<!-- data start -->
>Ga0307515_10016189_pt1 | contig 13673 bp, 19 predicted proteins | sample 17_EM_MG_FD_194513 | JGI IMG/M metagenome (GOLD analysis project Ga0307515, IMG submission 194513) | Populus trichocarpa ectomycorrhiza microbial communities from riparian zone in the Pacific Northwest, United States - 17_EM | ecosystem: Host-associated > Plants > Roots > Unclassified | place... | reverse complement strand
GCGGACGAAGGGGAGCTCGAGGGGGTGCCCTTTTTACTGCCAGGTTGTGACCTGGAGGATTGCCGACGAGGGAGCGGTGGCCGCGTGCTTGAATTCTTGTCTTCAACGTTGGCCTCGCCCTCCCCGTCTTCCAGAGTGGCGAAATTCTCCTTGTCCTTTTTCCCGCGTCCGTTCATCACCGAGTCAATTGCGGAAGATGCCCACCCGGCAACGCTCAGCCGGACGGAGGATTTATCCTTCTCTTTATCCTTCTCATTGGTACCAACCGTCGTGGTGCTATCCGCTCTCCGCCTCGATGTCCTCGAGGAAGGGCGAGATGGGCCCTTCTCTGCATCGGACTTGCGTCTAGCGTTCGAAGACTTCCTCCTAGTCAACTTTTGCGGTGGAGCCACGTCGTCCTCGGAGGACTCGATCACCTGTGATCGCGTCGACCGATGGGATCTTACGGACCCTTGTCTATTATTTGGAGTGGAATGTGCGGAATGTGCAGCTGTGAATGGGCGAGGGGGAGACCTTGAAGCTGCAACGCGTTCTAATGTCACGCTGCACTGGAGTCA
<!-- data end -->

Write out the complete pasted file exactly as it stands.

>Ga0307515_10016189_pt1 | contig 13673 bp, 19 predicted proteins | sample 17_EM_MG_FD_194513 | JGI IMG/M metagenome (GOLD analysis project Ga0307515, IMG submission 194513) | Populus trichocarpa ectomycorrhiza microbial communities from riparian zone in the Pacific Northwest, United States - 17_EM | ecosystem: Host-associated > Plants > Roots > Unclassified | place... | reverse complement strand
GCGGACGAAGGGGAGCTCGAGGGGGTGCCCTTTTTACTGCCAGGTTGTGACCTGGAGGATTGCCGACGAGGGAGCGGTGGCCGCGTGCTTGAATTCTTGTCTTCAACGTTGGCCTCGCCCTCCCCGTCTTCCAGAGTGGCGAAATTCTCCTTGTCCTTTTTCCCGCGTCCGTTCATCACCGAGTCAATTGCGGAAGATGCCCACCCGGCAACGCTCAGCCGGACGGAGGATTTATCCTTCTCTTTATCCTTCTCATTGGTACCAACCGTCGTGGTGCTATCCGCTCTCCGCCTCGATGTCCTCGAGGAAGGGCGAGATGGGCCCTTCTCTGCATCGGACTTGCGTCTAGCGTTCGAAGACTTCCTCCTAGTCAACTTTTGCGGTGGAGCCACGTCGTCCTCGGAGGACTCGATCACCTGTGATCGCGTCGACCGATGGGATCTTACGGACCCTTGTCTATTATTTGGAGTGGAATGTGCGGAATGTGCAGCTGTGAATGGGCGAGGGGGAGACCTTGAAGCTGCAACGCGTTCTAATGTCACGCTGCACTGGAGTCA